Construction contractors are often expected to lock in upfront a lump sum price to construct major and complex works that will take years to complete. But, when a contractor locks in a price and takes on all the risk, does the client really benefit?

In this blog we examine the concept and consequences of ‘price certainty’ and the need for solutions to address the steep and unpredictable change in pricing of key commodities in construction.

Locking in – who wins?

Construction contractors are often expected to lock in a lump sum price, during a competitive tender process, to construct major and complex works that will take years to complete.  Governments and developers see this as providing price certainty.

Yet, when a contractor locks in a price and takes on all the risk, does the client really get price certainty and does the wider community benefit?

We have recently seen significant cost increases in construction materials such as steel, timber and concrete, combined with impacts from the increasing oil and labour prices. It is not always easy to predict which commodity will be next.

A contractor who prices a lump sum contract with no price adjustments for unpredicted changes, risks not only no profit on the job, but also having to dip into its own pocket to complete an asset the client will own.

The contractor in this scenario becomes incentivised to try and find ways to recoup its losses through contractual claims, tying up valuable resources in claims management—not to mention the legal fees. The contractor becomes even more focused on finding ways to save costs, which under a lump sum contract may not result in the best outcome for the client.

As we’ve seen with recent industry insolvencies, if a contractor cannot mitigate its losses and collapses, the cost to the client will be significant as it will need to engage other contractors to finish the project, and this will also cause extensive delay to the completion date. Is the risk worth it for either the owner or the contractor? The practice of locking in lump sums for major projects that take years to complete, without adequate provision for adjustment of prices in circumstances outside the control of the contractor, needs to stop as it benefits nobody.

ACA believes projects can continue to be constructed however mechanisms to address escalation are required, including value engineering as well as contractual price adjustment mechanisms.

Contractual arrangements where the contractor risks its profit and/or overheads but not a loss (for example, target cost contracts) are not the solution to significant escalation. While collaborative forms of contract are viewed as far better for both parties, without a price adjustment mechanism this is still an unfair outcome for a diligent contractor who cannot control global markets.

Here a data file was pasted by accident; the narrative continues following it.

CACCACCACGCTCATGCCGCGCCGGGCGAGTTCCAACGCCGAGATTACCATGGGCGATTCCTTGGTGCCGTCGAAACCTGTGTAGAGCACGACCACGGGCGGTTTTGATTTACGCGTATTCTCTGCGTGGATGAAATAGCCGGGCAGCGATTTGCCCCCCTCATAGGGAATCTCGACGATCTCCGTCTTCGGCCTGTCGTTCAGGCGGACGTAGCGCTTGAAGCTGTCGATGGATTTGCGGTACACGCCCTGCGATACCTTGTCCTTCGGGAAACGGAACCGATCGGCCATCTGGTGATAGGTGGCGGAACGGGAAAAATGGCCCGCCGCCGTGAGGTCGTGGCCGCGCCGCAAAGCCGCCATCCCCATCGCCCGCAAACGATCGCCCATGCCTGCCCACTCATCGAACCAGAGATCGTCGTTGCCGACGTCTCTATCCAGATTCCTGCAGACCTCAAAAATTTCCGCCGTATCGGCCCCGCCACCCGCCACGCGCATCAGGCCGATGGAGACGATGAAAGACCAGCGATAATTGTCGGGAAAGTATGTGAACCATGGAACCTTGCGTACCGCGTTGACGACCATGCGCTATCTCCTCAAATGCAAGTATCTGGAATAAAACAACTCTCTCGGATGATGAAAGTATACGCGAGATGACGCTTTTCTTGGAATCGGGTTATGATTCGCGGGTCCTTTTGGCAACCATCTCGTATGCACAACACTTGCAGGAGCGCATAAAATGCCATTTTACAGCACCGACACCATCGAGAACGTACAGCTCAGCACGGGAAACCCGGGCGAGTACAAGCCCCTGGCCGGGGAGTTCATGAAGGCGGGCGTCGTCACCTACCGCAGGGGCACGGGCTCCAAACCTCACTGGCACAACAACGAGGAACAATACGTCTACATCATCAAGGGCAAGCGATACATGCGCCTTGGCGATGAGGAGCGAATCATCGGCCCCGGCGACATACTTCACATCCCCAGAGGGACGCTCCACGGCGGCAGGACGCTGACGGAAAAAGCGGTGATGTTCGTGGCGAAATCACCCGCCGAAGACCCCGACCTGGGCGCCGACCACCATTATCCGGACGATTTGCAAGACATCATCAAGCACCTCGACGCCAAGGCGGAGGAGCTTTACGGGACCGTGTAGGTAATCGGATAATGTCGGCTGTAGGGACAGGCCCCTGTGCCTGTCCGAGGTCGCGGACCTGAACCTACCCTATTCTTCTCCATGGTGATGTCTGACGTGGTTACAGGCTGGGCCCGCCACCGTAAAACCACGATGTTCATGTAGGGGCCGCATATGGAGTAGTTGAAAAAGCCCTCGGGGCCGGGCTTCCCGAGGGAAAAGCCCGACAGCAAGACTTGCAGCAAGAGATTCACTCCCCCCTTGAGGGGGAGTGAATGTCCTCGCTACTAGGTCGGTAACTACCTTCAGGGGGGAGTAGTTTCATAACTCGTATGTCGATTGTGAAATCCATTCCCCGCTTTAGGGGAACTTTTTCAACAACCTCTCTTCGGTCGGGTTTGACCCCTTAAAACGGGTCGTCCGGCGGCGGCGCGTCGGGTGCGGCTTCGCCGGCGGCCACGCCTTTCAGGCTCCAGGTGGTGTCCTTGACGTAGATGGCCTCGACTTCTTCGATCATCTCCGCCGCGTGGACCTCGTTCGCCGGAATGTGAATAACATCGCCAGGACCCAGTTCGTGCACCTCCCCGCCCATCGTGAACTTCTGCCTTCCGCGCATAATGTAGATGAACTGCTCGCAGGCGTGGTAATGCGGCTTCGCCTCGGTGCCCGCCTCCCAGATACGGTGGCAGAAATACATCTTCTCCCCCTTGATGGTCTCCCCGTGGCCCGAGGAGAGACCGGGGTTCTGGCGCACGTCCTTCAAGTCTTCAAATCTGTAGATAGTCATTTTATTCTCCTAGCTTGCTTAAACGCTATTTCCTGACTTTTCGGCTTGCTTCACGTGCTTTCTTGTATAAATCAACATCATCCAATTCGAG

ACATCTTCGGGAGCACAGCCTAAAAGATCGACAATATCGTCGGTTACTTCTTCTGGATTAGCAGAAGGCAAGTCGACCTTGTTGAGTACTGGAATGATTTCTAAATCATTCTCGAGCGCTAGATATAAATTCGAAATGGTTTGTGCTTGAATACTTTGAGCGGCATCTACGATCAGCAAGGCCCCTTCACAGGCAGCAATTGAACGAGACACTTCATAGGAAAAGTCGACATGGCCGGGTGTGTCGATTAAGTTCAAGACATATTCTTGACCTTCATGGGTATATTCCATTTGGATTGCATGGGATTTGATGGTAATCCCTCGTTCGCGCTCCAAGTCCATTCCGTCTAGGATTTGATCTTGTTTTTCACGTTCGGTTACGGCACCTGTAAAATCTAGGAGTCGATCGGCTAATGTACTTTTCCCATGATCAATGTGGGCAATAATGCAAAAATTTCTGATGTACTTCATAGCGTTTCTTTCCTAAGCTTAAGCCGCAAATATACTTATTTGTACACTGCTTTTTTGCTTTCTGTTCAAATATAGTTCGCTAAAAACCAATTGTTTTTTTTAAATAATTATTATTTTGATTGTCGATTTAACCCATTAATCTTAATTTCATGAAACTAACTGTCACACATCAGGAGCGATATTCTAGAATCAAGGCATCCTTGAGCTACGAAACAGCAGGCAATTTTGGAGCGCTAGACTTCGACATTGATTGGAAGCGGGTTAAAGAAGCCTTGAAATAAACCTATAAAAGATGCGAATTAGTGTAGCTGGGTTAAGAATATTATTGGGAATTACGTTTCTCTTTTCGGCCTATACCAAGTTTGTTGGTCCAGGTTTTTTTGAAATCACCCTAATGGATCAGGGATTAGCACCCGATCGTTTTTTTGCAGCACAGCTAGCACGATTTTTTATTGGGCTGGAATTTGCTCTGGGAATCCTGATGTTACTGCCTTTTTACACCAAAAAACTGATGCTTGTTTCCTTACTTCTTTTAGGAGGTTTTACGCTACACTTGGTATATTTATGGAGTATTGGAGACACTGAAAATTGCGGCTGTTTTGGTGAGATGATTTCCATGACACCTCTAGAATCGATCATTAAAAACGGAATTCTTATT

Contractual price adjustment, known in this context as a ‘rise and fall’ provision, provides for the contract price to be adjusted (up or down) when labour or material costs substantially change.  Provisional sums or prime cost items may also be relevant for specified materials or work that cannot be priced with certainty at the time of tender. These price adjustments can be on an open book approach, or an objective price index, provided there is a suitable index updated with sufficient frequency to be of use.

The Australian Constructors Association calls for government and private sector clients alike to review their contracts and include a price adjustment mechanism for price changes outside the control of the contractor. Ideally, this would be undertaken in combination with collaborative contracting arrangements and value engineering.

We are seeing some good examples of price adjustment provisions in infrastructure contracts such as the price adjustment mechanisms now included in Queensland’s Transport Infrastructure Contract (Construct Only) and the (optional) rise and fall mechanism available in the NSW GC21 contract.

Contract price adjustments can work to protect the client as much as the contractor. For example, a lump sum contract priced now will be based on high oil prices. Should prices fall during the contract period, the client will benefit from an adjusted contract price.

Forcing contractors to take on pricing risks outside their control leads to claims, disputes and unfair consequences. This is yet another barrier to productivity in an industry that is facing a major workforce shortage. This is not good for the industry, its workers, or the community.

Author: Kate Raymond, National Policy Lead, Australian Constructors Association

Relevant information: A survey undertaken by the Australian Constructors Association in partnership with Arcadis in mid 2022 found the construction industry’s woes are far from over with key materials pricing and availability stress with tendering conditions heating up across Queensland, Victoria, New South Wales and Western Australia. View the survey findings.